Get your shots
You can prevent several serious diseases by getting immunized. Check with your health care provider to be sure you've had immunization for measles-mumps-rubella, tetanus-diphtheria, whooping cough, and influenza. If you are at risk for hepatitis A or B, you should be immunized against them. People older than 65 should be immunized against pneumococcal pneumonia.
Because of a resurgence of whooping cough (pertussis) in adults, a booster shot in combination with diphtheria and tetanus is now available for teens and adults. In 2005, the U.S. Food and Drug Administration approved two new vaccines as adult boosters for diphtheria, tetanus and pertussis. These vaccines are designated as Tdap and are recommended at 10-year intervals for people up to the age of 64. Current recommendations for adults 65 and older are to get boosters of tetanus and diphtheria only, every 10 years.
In 2006, the Advisory Committee on Immunization Practices (ACIP) recommended a second varicella (chicken pox) vaccine immunization for adults previously immunized against chicken pox. All adults not previously immunized and who have not had chicken pox should talk to their doctor about immunization.
For people older than 60, the vaccine Zostavax was licensed by the FDA in 2006 to prevent shingles. Shingles is a disease caused by the varicella-zoster virus, the same virus that causes chicken pox. After an attack of chicken pox, the virus lies dormant in certain nerve tissue. As people age, it is possible for the virus to reappear in the form of shingles, which is estimated to affect two in every 10 people in their lifetime. Shingles is characterized by clusters of blisters, which develop on one side of the body. The blisters can cause severe pain that may last for weeks, months or years after the virus reappears. Studies showed that the vaccine reduced the occurrence of shingles between 50 and 64 percent.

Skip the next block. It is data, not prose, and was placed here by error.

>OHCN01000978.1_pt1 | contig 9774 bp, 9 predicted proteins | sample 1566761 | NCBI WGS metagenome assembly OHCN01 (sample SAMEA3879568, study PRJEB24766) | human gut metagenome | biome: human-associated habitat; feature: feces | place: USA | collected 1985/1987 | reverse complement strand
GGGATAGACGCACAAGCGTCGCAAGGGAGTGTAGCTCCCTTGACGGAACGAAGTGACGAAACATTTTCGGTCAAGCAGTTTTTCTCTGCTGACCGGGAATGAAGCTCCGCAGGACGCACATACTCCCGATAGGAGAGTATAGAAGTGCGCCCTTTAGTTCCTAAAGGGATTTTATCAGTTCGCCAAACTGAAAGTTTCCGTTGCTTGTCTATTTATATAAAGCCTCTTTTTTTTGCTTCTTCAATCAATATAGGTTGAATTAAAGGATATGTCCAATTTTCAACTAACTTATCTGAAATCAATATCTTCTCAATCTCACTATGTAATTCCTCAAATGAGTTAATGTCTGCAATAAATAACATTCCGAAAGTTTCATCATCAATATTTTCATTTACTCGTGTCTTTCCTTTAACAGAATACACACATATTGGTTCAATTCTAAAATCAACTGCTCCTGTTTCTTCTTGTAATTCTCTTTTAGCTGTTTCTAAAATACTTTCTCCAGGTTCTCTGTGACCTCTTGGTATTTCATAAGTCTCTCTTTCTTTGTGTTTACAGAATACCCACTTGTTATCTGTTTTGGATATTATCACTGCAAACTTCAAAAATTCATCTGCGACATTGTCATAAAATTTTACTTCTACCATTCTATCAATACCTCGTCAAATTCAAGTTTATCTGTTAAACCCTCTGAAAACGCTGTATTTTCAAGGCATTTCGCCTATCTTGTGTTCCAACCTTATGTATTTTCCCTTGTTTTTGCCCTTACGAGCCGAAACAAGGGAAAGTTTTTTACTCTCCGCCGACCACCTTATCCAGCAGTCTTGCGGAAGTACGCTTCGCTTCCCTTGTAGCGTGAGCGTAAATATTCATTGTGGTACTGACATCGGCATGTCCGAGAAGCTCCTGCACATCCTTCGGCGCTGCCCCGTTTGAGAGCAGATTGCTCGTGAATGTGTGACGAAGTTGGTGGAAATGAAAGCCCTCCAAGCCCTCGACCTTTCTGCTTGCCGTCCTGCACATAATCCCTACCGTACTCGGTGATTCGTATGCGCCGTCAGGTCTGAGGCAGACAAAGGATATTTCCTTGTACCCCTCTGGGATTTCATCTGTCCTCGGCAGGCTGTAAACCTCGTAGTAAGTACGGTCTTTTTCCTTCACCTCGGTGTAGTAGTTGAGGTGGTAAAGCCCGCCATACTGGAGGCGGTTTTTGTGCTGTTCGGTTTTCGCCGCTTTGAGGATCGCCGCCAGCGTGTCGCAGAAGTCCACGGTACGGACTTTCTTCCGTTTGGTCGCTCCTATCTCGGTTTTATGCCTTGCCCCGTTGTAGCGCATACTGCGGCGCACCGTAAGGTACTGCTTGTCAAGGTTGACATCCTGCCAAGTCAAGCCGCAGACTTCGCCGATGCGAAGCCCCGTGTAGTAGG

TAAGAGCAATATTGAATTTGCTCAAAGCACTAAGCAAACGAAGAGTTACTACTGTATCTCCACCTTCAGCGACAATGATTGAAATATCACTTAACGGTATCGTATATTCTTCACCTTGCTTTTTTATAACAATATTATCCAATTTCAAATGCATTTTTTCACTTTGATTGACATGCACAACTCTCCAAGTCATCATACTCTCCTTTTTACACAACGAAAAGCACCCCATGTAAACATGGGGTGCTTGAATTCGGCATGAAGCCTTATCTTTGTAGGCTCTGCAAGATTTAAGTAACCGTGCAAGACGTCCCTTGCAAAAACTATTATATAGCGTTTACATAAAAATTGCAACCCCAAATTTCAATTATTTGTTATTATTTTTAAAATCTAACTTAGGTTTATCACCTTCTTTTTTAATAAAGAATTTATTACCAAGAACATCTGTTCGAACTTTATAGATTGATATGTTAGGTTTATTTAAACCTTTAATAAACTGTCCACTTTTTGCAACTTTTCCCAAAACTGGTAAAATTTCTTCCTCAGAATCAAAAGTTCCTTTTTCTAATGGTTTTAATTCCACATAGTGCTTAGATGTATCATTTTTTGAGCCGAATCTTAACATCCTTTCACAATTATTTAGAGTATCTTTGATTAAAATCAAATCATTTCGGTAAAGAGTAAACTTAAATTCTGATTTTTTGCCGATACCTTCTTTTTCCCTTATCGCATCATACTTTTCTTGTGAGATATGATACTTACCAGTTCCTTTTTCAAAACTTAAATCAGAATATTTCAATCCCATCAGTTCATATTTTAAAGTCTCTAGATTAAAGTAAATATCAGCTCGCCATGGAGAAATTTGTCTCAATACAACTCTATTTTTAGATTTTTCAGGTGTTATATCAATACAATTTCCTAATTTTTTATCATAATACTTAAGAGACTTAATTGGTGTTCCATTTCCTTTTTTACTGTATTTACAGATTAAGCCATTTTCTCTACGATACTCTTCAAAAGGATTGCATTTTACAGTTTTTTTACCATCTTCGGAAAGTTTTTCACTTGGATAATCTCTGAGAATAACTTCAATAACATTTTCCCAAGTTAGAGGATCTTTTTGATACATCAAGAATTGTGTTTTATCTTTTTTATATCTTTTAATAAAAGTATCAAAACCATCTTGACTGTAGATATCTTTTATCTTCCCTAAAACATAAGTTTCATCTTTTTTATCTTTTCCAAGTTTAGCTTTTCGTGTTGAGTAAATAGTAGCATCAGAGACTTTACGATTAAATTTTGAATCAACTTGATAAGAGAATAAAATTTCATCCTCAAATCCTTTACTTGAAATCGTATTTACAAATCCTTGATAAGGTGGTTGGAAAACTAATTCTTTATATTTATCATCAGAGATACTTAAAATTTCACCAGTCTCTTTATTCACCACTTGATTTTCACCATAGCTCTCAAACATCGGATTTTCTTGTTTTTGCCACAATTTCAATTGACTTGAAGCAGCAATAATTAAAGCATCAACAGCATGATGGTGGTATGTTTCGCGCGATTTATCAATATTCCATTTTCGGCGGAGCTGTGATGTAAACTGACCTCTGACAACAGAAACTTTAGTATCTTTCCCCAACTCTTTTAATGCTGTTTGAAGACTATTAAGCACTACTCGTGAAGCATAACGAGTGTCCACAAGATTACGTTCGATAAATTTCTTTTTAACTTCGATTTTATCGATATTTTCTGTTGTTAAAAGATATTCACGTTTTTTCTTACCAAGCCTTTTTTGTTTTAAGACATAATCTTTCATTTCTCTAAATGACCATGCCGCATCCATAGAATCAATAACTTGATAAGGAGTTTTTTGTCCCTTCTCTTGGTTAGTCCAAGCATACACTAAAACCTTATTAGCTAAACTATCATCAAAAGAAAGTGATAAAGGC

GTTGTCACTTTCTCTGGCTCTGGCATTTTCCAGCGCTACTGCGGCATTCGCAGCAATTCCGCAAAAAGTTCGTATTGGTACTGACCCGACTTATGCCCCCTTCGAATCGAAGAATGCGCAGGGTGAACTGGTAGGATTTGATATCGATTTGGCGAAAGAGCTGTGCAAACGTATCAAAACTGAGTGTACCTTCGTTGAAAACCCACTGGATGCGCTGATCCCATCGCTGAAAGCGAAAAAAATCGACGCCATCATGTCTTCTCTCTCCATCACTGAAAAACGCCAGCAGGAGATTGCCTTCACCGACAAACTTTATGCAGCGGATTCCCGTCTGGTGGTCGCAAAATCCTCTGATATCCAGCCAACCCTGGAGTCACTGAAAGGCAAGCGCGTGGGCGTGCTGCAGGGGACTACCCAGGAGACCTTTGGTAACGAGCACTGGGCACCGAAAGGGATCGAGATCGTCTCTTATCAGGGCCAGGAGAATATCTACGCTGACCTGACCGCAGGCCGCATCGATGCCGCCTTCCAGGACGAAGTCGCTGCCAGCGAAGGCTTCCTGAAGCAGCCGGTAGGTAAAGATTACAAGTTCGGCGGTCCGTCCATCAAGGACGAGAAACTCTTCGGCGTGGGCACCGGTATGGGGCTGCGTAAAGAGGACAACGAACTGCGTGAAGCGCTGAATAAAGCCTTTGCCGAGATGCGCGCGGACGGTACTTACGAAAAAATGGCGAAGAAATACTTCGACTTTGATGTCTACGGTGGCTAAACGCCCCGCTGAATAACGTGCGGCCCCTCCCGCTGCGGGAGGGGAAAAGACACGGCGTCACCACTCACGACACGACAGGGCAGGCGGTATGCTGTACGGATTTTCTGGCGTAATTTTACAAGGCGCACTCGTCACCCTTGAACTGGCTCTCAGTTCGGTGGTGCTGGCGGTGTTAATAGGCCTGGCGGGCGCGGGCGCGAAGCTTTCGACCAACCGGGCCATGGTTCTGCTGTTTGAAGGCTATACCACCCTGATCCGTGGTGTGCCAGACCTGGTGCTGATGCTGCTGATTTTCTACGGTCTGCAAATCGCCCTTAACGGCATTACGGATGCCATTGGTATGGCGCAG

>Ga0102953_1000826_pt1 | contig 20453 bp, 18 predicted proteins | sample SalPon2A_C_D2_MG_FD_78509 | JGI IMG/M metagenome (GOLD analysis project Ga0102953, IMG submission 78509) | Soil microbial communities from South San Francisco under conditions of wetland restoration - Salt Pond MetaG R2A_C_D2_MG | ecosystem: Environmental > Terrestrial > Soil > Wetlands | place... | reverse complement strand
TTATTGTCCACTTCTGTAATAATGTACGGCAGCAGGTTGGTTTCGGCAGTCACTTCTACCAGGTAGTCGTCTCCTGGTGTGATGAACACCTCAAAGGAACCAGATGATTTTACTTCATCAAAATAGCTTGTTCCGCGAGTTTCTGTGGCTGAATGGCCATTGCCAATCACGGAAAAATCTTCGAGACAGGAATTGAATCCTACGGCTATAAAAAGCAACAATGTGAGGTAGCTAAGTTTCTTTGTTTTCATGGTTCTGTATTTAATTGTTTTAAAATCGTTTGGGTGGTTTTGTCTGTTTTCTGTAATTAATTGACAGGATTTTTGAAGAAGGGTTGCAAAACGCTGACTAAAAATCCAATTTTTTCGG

Meningococcal conjugate vaccine (MCV4) should be given to all children at their 11- to 12-year-old doctor visit, as well as to unvaccinated adolescents when they enter high school (age 15) and unvaccinated college freshman living in dormitories.
Get checked and screened
Checkups and screening tests help find diseases or health problems early, when they're easier to treat and cure.
"Your doctor can help you decide which health screenings you should get and how often," says Ms. Trinité.
If you have a chronic condition, follow your health care provider's recommendations for regular checkups and screening exams; they are more important if you have a chronic condition.
Ask your health care provider if your screenings are up-to-date for blood pressure; cholesterol; diabetes; osteoporosis; and skin, breast, colorectal, cervical and prostate cancers. The AHRQ has a list of recommended screening tests for men and women.
Healthy adults also should see a dentist once or twice a year and an eye doctor every one to three years. Adults with dental disease or chronic conditions, or those at high risk for specific diseases should get more frequent exams, as recommended by their provider.